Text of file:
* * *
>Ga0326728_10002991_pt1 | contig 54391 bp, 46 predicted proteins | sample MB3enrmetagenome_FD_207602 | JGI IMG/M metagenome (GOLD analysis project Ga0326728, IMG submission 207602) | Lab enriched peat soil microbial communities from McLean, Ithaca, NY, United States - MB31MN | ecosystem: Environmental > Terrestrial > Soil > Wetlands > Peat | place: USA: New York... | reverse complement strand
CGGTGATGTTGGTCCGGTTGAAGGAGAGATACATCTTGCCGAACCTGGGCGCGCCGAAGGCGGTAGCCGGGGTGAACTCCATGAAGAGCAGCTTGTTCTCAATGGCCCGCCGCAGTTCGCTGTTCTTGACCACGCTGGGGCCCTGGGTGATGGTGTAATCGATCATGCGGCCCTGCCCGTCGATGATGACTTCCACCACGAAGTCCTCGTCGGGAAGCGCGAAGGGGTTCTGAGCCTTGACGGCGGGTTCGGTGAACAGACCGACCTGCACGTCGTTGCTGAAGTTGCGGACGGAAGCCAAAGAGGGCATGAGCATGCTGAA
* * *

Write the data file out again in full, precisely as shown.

>Ga0326728_10002991_pt1 | contig 54391 bp, 46 predicted proteins | sample MB3enrmetagenome_FD_207602 | JGI IMG/M metagenome (GOLD analysis project Ga0326728, IMG submission 207602) | Lab enriched peat soil microbial communities from McLean, Ithaca, NY, United States - MB31MN | ecosystem: Environmental > Terrestrial > Soil > Wetlands > Peat | place: USA: New York... | reverse complement strand
CGGTGATGTTGGTCCGGTTGAAGGAGAGATACATCTTGCCGAACCTGGGCGCGCCGAAGGCGGTAGCCGGGGTGAACTCCATGAAGAGCAGCTTGTTCTCAATGGCCCGCCGCAGTTCGCTGTTCTTGACCACGCTGGGGCCCTGGGTGATGGTGTAATCGATCATGCGGCCCTGCCCGTCGATGATGACTTCCACCACGAAGTCCTCGTCGGGAAGCGCGAAGGGGTTCTGAGCCTTGACGGCGGGTTCGGTGAACAGACCGACCTGCACGTCGTTGCTGAAGTTGCGGACGGAAGCCAAAGAGGGCATGAGCATGCTGAA